Supporting disadvantaged people through the court process
Facing a court of law alone is an intimidating prospect. But for people who can't afford legal representation, it can be a real barrier to accessing justice. Law students at Leeds Beckett are directly involved in a project to support disadvantaged people through the court process.
Cuts to legal aid over the years have left thousands of people in the UK having to face court alone. With no legal representation they're forced to represent themselves. Whether they're going through a divorce, seeking custody of their children or claiming for a personal injury, they have to find their own way through a complex legal system. Not surprisingly, many of them struggle. However, students from Leeds Law School are helping people to get a fair hearing through the Support Through Court service.
As part of their studies, students on the LLB (Hons) Law course have the opportunity to work directly with Support Through Court through a day release placement module offered during their third year. All students in the university can work with Support Through Court by volunteering. But what does the work entail?
"There are two elements to it", Rachel continues. "There's the telephone service, which is based at the university. So, students do telephone appointments where they will help clients fill out court forms over the phone. And they go to court two days a week for in-person appointments. They can accompany clients into the courtroom, take notes for them and give them a bit of guidance about who the different people are. It's very much a hand-holding role – getting the people through the system."
The legal system's really hard to navigate, and if you don't have any knowledge of it, it can feel impossible for a lot of people. Support Through Court is a charity. Their purpose is to help people who don't have any legal representation to navigate the court system.
For students, it's a great opportunity to learn how the court system works and to deal with real people in real cases. Though that in itself might seem quite daunting! How are students helped to prepare for this real-life experience?
"They'll undergo training on how to work with clients beforehand. It's mainly about family and civil law, as these are common areas that come up. Especially with family, they'll receive more directed training around things like domestic abuse, as that's quite common. They'll also run through how the telephone service works and how to book appointments, and they'll get training on how to fill out common court forms.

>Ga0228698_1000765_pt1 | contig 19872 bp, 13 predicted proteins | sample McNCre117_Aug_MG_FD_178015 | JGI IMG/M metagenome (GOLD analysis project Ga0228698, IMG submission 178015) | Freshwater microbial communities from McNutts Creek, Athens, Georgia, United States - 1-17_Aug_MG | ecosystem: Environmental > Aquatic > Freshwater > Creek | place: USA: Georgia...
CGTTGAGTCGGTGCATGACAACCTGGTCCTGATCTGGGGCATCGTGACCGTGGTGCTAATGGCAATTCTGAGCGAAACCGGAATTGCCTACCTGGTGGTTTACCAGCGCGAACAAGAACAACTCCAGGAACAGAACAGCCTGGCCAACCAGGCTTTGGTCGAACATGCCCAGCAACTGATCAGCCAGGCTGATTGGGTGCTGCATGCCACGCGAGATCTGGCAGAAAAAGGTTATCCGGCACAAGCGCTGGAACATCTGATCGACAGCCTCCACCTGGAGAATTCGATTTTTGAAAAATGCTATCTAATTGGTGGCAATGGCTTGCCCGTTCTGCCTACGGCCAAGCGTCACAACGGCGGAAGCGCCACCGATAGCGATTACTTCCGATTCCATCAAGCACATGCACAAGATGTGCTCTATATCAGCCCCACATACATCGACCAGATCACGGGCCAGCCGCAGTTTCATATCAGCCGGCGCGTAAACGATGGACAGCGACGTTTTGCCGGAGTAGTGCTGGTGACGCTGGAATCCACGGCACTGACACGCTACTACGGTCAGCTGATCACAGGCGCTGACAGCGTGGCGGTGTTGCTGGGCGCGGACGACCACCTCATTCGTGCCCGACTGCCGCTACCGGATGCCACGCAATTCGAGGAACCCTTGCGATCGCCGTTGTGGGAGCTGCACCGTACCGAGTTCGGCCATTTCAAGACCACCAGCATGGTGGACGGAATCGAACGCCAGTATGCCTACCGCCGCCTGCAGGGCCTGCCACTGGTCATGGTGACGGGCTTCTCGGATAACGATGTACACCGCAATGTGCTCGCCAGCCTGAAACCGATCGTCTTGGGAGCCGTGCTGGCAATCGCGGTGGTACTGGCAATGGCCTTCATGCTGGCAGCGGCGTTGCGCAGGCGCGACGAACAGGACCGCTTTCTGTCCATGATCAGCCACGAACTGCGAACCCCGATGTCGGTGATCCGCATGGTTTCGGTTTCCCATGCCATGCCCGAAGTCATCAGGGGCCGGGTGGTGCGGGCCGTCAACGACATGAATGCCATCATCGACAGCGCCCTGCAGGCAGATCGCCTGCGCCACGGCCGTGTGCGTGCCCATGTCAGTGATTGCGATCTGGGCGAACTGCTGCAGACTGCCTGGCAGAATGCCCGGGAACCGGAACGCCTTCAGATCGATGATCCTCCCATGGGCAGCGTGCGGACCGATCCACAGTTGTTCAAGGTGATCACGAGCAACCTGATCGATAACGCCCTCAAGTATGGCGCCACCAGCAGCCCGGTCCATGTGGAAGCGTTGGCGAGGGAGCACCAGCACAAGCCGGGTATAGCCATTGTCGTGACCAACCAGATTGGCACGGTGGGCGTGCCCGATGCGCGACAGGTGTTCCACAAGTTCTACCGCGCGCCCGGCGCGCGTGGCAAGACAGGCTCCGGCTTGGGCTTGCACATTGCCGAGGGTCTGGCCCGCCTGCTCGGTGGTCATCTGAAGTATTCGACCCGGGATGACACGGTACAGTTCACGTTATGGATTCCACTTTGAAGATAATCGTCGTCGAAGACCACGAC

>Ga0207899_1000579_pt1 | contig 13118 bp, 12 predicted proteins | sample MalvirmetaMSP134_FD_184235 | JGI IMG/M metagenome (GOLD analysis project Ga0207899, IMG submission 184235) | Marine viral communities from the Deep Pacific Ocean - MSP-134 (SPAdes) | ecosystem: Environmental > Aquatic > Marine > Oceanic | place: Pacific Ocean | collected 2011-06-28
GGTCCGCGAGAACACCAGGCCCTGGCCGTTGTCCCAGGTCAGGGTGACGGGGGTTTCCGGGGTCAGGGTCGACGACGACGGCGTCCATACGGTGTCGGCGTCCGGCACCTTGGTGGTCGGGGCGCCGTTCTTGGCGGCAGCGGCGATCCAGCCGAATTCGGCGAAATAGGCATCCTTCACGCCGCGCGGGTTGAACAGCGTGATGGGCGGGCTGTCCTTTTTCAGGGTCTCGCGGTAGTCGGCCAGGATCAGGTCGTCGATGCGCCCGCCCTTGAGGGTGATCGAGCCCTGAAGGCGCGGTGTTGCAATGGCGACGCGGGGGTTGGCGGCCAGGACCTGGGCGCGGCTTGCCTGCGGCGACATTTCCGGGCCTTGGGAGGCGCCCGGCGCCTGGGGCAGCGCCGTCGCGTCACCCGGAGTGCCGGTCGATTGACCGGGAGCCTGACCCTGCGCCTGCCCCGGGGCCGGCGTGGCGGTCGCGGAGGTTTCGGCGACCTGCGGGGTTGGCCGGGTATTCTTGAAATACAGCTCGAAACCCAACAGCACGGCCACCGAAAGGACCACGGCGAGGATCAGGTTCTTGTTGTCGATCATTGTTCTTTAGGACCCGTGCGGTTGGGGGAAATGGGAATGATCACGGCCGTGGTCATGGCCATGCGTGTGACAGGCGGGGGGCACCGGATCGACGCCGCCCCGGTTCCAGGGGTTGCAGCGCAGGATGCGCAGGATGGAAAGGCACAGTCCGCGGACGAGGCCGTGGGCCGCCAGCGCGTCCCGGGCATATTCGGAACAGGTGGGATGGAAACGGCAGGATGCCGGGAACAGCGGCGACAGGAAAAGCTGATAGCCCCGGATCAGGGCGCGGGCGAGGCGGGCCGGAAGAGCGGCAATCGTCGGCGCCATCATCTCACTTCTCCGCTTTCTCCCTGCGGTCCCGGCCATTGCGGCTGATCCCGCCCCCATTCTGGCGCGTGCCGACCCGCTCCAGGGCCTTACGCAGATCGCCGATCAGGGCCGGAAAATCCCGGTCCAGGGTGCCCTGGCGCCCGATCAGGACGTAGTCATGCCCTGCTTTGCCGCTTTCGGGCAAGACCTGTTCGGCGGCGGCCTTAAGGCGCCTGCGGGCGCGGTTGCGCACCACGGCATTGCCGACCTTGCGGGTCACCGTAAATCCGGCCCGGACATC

They're supervised when they're actually working with Support Through Court, and there are other volunteers who are there to support students as well – they can jump on the phone and guide them through things."
Specifically then, what kind of skills and experiences do students gain from their time with Support Through Court?
"Definitely oral communication", confirms Rachel. "That's the thing they're doing most. Also time management and organisation. They have a certain number of clients booked in and they need to make sure that they get through those appointments. Then there's the softer skills as well, being able to demonstrate empathy with the client because sometimes they can be really upset.
They also get exposure to an aspect of the legal world that they can put on their CV. Not every student is going to get a two-week placement with a law firm, but Support Through Court gives them an opportunity to learn about legal procedures and practically engage with it. So they can say "I've worked with clients, I've been to court with them, I've seen how a case operates."
Another thing to note is that, under the new route to qualification for solicitors, the work students do with Support Through Court counts as Qualifying Work Experience. So while they're on the scheme, at university, they're accruing experience that can help them further down the line when they're trying to qualify."
Returning to the original need for a service like Support Through Court, the partnership with Leeds Beckett isn't just about the quality of the learning experience for students – there's clearly a benefit to the wider community as well.
Rachel Dunn agrees.
"It feeds into the university's mission around social justice and wanting to help members of the wider community. Without Support Through Court there'd be a huge gap in the system for a lot of people who can't afford legal assistance. The courts and judges like Support Through Court too. Because people are getting support, it makes things run more smoothly in the courtroom and saves court time. So our students are definitely helping to deliver a much-needed service."
Rachel oversees the clinical and employability activities at Leeds Law School. She completed her PhD in 2017 which explored knowledge, skills and attributes developed in law clinics. Rachel continues to research legal education and is a specialist in animal law.